Leaving the sea-wash'd shore a herdsman comes
Speeding, with some fresh tidings to thee fraught.
A HERDSMAN enters.

Daughter of Agamemnon, and bright gem
Of Clytemnestra, hear strange things from me.

And what of terror doth thy tale import?

Two youths, swift-rowing 'twixt the clashing rocks
Of our wild sea, are landed on the beach,
A grateful offering at Diana's shrine,
And victims to the goddess. Haste, prepare
The sacred lavers, and the previous rites.

Whence are the strangers? from what country named?

From Greece: this only, nothing more, I know.

Didst thou not hear what names the strangers bear?

One by the other was call'd Pylades.

How is the stranger, his companion, named?

This none of us can tell: we heard it not.

How saw you them? how seized them? by what chance?

Mid the rude cliffs that o'er the Euxine hang-

And what concern have herdsmen with the sea?

To wash our herds in the salt wave we came.

To what I ask'd return: how seized you them?
Tell me the manner; this I wish to know:
For slow the victims come, nor hath some while
The altar of the goddess, as was wont,
Been crimson'd with the streams of Grecian blood.

Our herds, which in the forest feed, we drove
Amid the tide that rushes to the shore,
'Twixt the Symplegades: it was the place,
Where in the rifted rock the chafing surge
Hath hallow'd a rude cave, the haunt of those
Whose quest is purple. Of our number there
A herdsman saw two youths, and back return'd
With soft and silent step; then pointing, said,
"Do you not see them? These are deities
That sit there." One, who with religious awe
Revered the gods, with hands uplifted pray'd,
His eyes fix'd on them,-"Son of the sea-nymph
Leucothoe, guardian of the labouring bark,
Our lord Palaemon, be propitious to us!
Or sit you on our shores, bright sons of Jove,
Castor and Pollux? Or the glorious boast
Of Nereus, father of the noble choir
Of fifty Nereids?" One, whose untaught mind
Audacious folly harden'd 'gainst the sense
Of holy awe, scoff'd at his prayers, and said,-
"These are wreck'd mariners, that take their seat
In the cleft rock through fear, as they have heard
Our prescribed rite, that here we sacrifice
The stranger." To the greater part he seem'd
Well to have spoken, and we judged it meet
To seize the victims, by our country's law
Due to the goddess. Of the stranger youths,
One at this instant started from the rock:
Awhile he stood, and wildly toss'd his head,
And groan'd, his loose arms trembling all their length,
Convulsed with madness; and a hunter loud
Then cried,-"Dost thou behold her, Pylades?
Dost thou not see this dragon fierce from hell
Rushing to kill me, and against me rousing
Her horrid vipers? See this other here,
Emitting fire and slaughter from her vests,
Sails on her wings, my mother in her arms
Bearing, to hurl this mass of rock upon me!
Ah, she will kill me! Whither shall I fly?"
His visage might we see no more the same,
And his voice varied; now the roar of bulls,
The howl of dogs now uttering, mimic sounds
Sent by the maddening Furies, as they say.
Together thronging, as of death assured,
We sit in silence; but he drew his sword,
And, like a lion rushing mid our herds,
Plunged in their sides the weapon, weening thus
To drive the Furies, till the briny wave
Foam'd with their blood. But when among our herds
We saw this havoc made, we all 'gan rouse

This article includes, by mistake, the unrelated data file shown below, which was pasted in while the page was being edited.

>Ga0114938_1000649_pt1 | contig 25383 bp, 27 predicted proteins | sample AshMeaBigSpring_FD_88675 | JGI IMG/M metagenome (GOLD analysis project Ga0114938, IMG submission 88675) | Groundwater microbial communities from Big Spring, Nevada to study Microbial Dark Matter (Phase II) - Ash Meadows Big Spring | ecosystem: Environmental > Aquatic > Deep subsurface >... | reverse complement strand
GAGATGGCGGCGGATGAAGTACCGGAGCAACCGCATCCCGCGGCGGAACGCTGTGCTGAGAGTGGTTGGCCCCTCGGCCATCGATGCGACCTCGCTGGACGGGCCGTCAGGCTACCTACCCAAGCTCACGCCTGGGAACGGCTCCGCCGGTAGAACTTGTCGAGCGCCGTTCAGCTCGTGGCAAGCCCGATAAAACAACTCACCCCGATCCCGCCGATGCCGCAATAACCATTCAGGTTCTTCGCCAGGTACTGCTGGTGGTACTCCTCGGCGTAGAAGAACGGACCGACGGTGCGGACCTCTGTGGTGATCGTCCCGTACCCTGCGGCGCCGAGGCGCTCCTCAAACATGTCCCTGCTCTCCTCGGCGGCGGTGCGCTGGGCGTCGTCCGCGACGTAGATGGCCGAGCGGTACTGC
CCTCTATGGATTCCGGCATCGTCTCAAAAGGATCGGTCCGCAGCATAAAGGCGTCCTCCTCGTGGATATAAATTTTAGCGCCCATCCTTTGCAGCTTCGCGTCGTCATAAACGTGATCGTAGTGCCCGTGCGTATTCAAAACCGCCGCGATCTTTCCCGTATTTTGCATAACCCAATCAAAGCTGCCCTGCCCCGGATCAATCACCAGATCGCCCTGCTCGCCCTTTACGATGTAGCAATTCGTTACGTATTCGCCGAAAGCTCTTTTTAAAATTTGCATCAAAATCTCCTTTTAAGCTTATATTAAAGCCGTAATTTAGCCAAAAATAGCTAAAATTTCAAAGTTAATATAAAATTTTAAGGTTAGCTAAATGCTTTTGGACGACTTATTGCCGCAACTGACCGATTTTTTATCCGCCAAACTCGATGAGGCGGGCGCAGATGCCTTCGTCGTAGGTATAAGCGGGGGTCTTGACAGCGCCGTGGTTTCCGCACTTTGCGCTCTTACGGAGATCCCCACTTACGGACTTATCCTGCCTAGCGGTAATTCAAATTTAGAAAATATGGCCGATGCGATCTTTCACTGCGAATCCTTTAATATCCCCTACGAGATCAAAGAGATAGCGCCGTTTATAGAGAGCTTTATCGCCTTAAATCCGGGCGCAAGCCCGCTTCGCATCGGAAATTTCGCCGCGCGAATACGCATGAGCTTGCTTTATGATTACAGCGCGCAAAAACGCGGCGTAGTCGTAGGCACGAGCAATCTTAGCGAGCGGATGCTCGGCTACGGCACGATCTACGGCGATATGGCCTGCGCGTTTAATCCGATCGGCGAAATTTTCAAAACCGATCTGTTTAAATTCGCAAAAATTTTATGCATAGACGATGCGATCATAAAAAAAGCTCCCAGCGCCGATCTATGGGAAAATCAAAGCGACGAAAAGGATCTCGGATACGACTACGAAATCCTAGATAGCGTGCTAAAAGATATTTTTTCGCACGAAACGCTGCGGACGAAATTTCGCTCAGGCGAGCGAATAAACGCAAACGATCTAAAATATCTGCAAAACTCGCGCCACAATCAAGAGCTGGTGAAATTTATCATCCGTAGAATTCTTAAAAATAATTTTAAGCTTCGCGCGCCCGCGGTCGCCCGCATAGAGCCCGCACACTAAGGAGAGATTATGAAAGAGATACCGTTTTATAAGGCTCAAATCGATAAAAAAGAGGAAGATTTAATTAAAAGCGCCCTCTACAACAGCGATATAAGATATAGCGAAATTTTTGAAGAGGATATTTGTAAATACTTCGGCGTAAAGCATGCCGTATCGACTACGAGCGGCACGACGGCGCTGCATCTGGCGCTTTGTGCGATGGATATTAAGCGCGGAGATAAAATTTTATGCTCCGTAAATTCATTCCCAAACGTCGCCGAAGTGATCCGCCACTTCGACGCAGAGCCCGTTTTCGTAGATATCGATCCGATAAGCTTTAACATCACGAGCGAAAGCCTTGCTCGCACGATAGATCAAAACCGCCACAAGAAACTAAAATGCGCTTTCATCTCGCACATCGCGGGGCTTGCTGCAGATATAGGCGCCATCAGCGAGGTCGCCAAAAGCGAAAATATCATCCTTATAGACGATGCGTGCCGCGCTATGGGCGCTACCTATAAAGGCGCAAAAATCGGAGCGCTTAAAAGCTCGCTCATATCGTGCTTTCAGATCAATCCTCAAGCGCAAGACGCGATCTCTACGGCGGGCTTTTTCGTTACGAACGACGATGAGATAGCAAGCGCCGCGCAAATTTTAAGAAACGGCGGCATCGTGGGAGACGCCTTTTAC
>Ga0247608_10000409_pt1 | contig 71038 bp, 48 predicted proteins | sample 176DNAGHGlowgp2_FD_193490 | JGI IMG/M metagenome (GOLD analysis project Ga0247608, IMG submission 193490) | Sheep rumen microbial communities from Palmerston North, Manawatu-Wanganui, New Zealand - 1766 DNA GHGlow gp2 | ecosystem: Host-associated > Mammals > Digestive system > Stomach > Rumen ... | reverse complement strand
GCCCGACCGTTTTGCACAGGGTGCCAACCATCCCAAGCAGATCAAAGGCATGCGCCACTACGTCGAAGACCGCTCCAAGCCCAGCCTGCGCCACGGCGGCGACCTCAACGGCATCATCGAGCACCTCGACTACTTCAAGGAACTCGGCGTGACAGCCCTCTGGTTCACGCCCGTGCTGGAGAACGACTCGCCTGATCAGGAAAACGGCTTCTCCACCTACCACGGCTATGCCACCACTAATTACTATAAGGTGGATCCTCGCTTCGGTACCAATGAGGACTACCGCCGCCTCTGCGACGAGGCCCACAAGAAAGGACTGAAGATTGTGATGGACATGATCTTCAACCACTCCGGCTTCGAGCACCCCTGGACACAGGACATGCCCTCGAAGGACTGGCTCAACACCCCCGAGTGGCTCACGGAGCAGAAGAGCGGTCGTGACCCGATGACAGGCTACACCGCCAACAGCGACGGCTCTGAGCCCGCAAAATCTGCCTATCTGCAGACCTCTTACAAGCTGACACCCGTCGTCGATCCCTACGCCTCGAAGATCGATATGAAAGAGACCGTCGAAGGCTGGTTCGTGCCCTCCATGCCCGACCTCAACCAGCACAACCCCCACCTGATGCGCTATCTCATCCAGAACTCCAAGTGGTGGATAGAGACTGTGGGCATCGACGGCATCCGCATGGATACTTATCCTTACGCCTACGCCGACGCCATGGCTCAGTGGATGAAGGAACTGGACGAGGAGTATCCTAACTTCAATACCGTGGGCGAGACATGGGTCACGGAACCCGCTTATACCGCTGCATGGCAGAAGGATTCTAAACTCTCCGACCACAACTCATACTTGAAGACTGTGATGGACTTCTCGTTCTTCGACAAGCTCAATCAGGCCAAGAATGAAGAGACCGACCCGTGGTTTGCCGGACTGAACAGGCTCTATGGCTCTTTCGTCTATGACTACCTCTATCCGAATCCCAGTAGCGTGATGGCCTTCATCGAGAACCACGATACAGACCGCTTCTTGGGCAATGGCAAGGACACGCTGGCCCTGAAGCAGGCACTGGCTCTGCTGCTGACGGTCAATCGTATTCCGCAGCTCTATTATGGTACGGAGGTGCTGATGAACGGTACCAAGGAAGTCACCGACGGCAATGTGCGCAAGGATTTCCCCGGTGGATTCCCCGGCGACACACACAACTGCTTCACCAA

To arms, and blew our sounding shells to alarm
The neighbouring peasants; for we thought in fight
Rude herdsmen to these youthful strangers, train'd
To arms, ill match'd; and forthwith to our aid
Flock'd numbers. But, his frenzy of its force
Abating, on the earth the stranger falls,
Foam bursting from his mouth: but when he saw
The advantage, each adventured on and hurl'd
What might annoy him fallen: the other youth
Wiped off the foam, took of his person care,
His fine-wrought robe spread over him; with heed
The flying stones observing, warded of
The wounds, and each kind office to his friend
Attentively perform'd. His sense return'd;
The stranger started up, and soon perceived
The tide of foes that roll'd impetuous on,
The danger and distress that closed them round.
He heaved a sigh; an unremitting storm
Of stones we pour'd, and each incited each:
Then we his dreadful exhortation heard:-
"Pylades, we shall die; but let us die
With glory: draw thy sword, and follow me."
But when we saw the enemies advance
With brandish'd swords, the steep heights crown'd with wood
We fell in flight: but others, if one flies,
Press on them; if again they drive these back,
What before fled turns, with a storm of stones
Assaulting them; but, what exceeds belief,
Hurl'd by a thousand hands, not one could hit
The victims of the goddess: scarce at length,
Not by brave daring seized we them, but round
We closed upon them, and their swords with stones
Beat, wily, from their hands; for on their knees
They through fatigue had sunk upon the ground:
We bare them to the monarch of this land:
He view'd them, and without delay to the
Sent them devoted to the cleansing vase,
And to the altar. Victims such as these,
O virgin, wish to find; for if such youths
Thou offer, for thy slaughter Greece will pay,
Her wrongs to thee at Aulis well avenged.

These things are wonderful, which thou hast told
Of him, whoe'er he be, the youth from Greece
Arrived on this inhospitable shore.

'Tis well: go thou, and bring the strangers hither:
What here is to be done shall be our care.
The HERDSMAN departs.
O my unhappy heart! before this hour
To strangers thou wast gentle, always touch'd
With pity, and with tears their tears repaid,
When Grecians, natives of my country, came
Into my hands: but from the dreams, which prompt